San Diego-based Qualcomm supplies SoCs for many Android makers, with its dual-core Snapdragon S4 (Krait) chip powering several high-profile Android devices that are coming over the next months. But Qualcomm is a fabless firm, meaning that it doesn’t actually manufacture the chips it designs and markets. Fabrication is handled by Asian semiconductor specialists, most notably Taiwan Semiconductor Manufacturing Company (TSMC).
Now, Qualcomm seems to be running into serious issues with its S4 chip. According to a rumor reported by Semi Accurate, TSMC has encountered major problems with its 28nm chip line, causing it to halt production. The issues appeared to have occurred earlier this year, TSMC stopping production on February 15 without resuming it since.
There are several reasons that can lead to such an interruption of the fabrication process, including low yields, various shortages of materials, and defections in terms of design. Generally speaking, semiconductor experts agree that the S4 chip is based on fairly mature technology, which makes it unlikely that the production line halted because of design flaws.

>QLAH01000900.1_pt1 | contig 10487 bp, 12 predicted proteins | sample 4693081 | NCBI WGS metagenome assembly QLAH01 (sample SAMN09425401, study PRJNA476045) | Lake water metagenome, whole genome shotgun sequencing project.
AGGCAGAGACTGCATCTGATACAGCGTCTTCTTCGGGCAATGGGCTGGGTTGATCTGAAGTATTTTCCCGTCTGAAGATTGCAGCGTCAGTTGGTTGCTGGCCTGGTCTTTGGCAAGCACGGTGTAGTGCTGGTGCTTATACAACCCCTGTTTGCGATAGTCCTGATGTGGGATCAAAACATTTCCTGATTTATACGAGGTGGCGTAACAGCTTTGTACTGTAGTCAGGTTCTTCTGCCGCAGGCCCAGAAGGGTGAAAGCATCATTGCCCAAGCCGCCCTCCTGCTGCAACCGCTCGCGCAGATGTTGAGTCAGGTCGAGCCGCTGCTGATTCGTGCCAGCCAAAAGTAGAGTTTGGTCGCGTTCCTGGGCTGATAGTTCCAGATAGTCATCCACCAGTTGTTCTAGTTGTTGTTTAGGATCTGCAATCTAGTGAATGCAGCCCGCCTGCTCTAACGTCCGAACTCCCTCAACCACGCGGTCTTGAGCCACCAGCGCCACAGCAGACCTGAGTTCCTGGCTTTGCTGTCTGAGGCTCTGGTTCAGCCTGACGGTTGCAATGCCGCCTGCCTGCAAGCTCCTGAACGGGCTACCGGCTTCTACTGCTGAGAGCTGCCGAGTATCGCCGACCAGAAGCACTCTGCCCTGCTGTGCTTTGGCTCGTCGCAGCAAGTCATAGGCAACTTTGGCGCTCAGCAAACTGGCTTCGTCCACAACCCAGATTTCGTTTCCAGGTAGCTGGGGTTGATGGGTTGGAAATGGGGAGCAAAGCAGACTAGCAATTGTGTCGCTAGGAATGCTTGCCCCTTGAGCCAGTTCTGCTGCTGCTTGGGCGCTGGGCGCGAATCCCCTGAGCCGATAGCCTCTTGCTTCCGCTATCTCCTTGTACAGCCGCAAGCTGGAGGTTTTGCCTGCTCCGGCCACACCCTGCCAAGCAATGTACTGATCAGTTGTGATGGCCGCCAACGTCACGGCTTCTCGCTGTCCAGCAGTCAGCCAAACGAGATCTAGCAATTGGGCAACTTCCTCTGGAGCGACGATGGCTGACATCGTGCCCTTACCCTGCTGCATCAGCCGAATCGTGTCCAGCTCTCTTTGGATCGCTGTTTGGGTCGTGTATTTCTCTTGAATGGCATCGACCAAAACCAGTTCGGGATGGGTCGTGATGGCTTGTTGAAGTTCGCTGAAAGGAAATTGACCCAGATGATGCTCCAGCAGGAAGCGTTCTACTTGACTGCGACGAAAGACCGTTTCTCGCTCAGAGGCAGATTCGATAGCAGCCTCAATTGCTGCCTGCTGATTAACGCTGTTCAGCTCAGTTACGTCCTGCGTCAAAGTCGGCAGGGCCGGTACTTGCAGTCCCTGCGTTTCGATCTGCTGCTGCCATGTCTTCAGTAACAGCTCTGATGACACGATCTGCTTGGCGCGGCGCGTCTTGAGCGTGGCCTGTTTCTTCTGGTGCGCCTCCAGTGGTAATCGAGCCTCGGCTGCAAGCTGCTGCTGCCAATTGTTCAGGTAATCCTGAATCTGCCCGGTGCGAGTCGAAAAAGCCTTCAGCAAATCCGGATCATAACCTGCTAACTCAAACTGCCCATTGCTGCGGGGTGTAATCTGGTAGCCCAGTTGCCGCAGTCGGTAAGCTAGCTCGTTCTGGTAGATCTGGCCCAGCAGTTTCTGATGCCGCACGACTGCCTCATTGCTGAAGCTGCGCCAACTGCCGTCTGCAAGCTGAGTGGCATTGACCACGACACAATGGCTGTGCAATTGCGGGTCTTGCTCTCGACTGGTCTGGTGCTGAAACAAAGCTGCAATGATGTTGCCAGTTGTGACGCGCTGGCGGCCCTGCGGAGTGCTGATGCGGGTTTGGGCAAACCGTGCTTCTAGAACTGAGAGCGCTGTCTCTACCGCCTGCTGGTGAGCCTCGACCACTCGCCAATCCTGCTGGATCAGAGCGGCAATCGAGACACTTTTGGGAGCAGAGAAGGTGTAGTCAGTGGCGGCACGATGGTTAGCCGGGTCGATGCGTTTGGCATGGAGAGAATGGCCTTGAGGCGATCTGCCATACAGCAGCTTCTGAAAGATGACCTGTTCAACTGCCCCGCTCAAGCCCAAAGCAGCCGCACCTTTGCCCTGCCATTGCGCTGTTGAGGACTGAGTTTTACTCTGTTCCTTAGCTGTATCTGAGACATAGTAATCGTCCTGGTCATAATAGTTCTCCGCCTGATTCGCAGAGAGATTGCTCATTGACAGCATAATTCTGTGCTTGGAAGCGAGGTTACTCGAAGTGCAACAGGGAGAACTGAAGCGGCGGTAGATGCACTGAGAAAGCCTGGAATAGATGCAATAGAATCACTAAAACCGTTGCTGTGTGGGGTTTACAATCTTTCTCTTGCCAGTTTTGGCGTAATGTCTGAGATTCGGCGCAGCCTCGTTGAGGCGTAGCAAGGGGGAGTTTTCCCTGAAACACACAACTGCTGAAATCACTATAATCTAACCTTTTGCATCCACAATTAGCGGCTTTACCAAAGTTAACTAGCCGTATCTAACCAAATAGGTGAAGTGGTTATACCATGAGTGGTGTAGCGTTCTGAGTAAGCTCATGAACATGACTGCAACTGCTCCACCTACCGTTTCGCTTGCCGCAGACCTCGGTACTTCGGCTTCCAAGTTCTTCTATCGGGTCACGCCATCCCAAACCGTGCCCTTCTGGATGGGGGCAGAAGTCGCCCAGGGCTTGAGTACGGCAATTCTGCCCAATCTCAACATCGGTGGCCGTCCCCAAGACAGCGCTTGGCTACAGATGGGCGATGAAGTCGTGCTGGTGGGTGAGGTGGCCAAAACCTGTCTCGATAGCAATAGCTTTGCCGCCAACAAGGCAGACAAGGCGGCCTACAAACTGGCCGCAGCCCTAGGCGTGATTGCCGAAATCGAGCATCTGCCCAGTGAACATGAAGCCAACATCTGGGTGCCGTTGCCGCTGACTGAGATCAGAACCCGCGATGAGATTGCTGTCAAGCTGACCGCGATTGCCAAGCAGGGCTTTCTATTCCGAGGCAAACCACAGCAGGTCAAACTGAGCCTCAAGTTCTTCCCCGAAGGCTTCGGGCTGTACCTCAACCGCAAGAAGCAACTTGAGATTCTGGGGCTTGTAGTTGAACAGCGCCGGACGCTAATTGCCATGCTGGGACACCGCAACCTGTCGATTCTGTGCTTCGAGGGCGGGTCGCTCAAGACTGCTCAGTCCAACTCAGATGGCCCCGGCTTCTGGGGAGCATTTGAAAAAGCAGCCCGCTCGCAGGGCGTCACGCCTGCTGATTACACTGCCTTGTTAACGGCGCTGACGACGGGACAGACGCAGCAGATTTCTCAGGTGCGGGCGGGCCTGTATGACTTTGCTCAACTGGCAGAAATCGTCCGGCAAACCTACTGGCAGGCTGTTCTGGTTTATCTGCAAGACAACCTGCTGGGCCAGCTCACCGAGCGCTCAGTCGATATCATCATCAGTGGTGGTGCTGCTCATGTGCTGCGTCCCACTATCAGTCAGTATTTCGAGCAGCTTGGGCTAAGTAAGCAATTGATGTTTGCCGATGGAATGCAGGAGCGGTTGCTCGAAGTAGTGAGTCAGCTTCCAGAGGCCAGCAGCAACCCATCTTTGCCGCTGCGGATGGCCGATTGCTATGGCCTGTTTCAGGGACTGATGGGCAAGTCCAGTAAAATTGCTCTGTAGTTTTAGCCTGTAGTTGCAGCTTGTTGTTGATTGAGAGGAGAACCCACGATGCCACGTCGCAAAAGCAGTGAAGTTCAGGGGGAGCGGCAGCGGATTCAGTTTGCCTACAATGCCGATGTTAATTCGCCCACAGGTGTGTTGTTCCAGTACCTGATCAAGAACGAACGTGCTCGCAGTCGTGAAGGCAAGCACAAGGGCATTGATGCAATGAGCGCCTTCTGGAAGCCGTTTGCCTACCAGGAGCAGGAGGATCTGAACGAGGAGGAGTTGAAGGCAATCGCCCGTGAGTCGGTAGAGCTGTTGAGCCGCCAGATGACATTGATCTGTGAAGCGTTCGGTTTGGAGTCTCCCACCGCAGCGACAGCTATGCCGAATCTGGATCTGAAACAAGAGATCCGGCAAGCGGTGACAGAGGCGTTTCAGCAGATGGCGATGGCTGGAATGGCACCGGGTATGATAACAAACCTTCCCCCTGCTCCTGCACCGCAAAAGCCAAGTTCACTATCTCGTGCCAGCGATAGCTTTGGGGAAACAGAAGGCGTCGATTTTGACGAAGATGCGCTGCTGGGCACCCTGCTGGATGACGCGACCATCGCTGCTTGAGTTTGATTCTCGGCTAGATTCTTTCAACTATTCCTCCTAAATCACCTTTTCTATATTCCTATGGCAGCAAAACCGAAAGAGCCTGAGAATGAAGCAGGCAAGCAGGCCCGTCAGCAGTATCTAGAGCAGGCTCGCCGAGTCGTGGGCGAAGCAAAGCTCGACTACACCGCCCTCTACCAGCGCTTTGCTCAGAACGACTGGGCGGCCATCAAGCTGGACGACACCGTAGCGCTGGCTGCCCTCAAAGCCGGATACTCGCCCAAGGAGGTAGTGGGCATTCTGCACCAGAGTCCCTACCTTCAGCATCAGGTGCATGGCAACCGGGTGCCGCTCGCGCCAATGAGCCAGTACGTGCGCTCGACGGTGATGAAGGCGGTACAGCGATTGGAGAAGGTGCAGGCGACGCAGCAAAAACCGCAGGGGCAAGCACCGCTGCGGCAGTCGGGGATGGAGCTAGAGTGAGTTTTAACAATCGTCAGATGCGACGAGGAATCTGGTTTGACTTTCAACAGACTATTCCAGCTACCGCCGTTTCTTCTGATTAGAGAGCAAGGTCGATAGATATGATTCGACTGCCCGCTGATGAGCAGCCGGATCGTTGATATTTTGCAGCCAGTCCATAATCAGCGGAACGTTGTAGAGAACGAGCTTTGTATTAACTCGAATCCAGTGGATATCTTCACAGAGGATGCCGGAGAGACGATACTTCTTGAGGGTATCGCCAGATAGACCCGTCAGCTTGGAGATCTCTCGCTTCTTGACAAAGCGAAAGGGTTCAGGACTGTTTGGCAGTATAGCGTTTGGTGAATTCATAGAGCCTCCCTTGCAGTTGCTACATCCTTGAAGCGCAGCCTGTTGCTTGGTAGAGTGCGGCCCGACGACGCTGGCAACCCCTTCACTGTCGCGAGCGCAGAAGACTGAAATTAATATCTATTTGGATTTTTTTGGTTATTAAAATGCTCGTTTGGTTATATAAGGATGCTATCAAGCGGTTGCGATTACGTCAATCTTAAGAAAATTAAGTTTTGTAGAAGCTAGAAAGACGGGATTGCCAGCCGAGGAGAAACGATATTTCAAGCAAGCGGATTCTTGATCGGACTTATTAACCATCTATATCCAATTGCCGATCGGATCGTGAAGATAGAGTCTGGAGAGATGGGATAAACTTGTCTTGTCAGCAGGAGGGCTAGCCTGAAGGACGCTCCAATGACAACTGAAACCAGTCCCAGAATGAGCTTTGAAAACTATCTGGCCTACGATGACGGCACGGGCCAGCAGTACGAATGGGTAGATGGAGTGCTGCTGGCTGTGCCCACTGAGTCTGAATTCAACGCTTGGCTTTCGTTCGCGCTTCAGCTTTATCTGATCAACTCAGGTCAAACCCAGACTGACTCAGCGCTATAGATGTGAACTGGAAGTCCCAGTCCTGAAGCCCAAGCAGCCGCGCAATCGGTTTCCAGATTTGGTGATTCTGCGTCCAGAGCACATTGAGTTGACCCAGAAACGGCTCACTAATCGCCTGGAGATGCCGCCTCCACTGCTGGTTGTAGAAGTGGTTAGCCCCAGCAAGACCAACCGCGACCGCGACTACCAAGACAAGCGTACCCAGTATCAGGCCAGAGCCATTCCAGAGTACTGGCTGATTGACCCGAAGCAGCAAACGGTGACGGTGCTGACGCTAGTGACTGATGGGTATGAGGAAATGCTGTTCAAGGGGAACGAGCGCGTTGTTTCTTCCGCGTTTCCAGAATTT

The sources cited by SemiAccurate’s Charlie Demerjian (hopefully, the name of the blog is no indicator for the authenticity of the rumors it peddles) didn’t state the reasons behind the shutdown, but they did mention that TMSC is promising, in private, to restart the lines by the end of this month.
If the chip maker is able to resume production where it left it (a “simple” restarting of the lines), without major changes to the manufacturing process or equipment, there is a good chance that this hiccup will not affect consumers in any way. Luckily for Qualcomm, the channel inventory of S4 chips was well-stocked, meaning that buyers, companies like Asus or HTC, are not likely to experience significant delays.
On the other side, if the problem proves more serious that TSMC currently admits, it can have serious repercussions on a number of devices based on Snapdragon S4 announced for the second quarter of the year. Among them, we can count:
Note that both ASUS and HTC use the dual-core S4 Krait chip as replacement for the quad-core Tegra 3, in the devices sold in US and other LTE markets.
For now, there’s no official word on the problem from any of the involved players, but we’ll keep you posted as soon as we learn more. Hopefully, it’s all just a rumor – the last thing Android needs is an entire season marred by delayed launches.